Cactus Gallery LA
Axolotl, El complemento de el Agua by artist Gabriela Zapata
Acrylic on Wood, 9” × 11"
The axolotl is a neotenic salamander, closely related to the tiger salamander. Although the axolotl is colloquially known as a "walking fish", it is not a fish, but an amphibian. The species originates from numerous lakes, such as Lake Xochimilco underlying Mexico City and Lake Chalco in central Mexico. Lake Chalco was artificially drained and no longer exists, while Lake Xochimilco remains a remnant of its former self, existing mainly as canals.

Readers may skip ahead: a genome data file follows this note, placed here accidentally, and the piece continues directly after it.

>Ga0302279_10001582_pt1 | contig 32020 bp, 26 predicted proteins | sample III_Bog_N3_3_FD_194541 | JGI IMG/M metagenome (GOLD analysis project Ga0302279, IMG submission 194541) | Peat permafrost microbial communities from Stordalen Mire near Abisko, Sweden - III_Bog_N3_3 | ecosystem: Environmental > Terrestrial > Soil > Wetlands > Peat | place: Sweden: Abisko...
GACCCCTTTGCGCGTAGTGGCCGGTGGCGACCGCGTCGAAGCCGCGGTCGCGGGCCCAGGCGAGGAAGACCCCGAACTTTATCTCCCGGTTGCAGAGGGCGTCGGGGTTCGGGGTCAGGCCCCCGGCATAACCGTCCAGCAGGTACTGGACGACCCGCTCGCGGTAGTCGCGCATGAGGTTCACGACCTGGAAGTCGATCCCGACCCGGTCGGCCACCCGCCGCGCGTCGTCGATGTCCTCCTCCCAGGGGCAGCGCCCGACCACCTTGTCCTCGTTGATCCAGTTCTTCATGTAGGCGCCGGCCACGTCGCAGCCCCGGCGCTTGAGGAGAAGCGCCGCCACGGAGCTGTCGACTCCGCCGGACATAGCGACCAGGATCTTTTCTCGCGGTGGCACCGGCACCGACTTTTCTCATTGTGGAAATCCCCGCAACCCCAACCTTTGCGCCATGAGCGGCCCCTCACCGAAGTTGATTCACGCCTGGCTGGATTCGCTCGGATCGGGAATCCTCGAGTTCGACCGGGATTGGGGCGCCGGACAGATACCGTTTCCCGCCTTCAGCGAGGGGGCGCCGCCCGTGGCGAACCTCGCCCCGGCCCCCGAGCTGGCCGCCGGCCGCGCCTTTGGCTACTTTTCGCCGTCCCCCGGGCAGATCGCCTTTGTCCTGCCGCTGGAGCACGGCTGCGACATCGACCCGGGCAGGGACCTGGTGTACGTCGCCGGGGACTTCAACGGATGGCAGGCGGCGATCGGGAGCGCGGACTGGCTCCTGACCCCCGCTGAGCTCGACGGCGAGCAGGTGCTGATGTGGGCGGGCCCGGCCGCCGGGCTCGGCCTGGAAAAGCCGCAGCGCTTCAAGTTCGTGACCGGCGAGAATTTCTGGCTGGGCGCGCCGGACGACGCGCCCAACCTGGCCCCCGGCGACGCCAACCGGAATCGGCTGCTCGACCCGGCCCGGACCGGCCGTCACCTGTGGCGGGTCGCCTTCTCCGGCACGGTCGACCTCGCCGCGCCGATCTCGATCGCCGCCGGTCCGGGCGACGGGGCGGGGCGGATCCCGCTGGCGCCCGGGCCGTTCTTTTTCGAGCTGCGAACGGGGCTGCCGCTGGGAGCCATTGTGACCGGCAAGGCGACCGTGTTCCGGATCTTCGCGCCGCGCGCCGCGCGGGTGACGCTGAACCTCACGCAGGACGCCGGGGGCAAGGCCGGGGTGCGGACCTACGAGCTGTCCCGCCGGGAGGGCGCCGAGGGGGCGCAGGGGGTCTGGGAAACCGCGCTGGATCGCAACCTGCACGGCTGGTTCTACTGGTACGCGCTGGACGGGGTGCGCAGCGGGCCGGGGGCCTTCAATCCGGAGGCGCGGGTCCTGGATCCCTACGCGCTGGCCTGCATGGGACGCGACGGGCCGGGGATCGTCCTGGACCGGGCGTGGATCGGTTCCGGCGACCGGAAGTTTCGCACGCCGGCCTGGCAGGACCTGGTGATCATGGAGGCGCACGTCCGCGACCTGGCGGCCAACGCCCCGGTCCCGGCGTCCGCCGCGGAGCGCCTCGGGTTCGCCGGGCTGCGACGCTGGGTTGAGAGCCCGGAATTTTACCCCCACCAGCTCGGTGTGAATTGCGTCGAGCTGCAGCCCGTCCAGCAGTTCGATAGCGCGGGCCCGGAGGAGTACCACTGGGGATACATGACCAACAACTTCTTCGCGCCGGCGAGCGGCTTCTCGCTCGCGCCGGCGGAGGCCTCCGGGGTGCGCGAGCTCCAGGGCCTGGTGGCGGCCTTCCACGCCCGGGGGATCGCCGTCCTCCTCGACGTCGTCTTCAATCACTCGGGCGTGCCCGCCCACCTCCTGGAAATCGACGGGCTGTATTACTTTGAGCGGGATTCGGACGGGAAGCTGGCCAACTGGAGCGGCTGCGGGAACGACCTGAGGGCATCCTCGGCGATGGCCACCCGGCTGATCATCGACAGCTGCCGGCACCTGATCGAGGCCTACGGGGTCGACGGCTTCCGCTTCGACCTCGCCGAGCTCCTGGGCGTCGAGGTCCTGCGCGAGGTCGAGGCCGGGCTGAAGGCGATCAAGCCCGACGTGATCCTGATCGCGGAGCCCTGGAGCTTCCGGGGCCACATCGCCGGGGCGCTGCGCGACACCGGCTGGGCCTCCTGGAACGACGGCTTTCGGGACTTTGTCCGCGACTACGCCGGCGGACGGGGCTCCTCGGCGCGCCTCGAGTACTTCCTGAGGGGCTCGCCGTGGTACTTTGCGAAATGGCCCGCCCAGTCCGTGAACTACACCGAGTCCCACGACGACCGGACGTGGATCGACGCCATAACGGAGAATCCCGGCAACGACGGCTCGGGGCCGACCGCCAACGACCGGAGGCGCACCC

Axolotls are unusual among amphibians in that they reach adulthood without undergoing metamorphosis. Instead of developing lungs and taking to the land, adults remain aquatic and gilled.
As of 2010, wild axolotls were near extinction due to urbanization in Mexico City and consequent water pollution, as well as the introduction of invasive species such as tilapia and perch, who eat the axolotls' young as their primary source of food!
They are currently listed by CITES as an endangered species and by IUCN as critically endangered in the wild, with a decreasing population. Axolotls are used extensively in scientific research due to their ability to regenerate limbs.
Mexico City is currently working on conserving axolotls by building "axolotl shelters" and conserving remaining and potential habitats for the salamanders.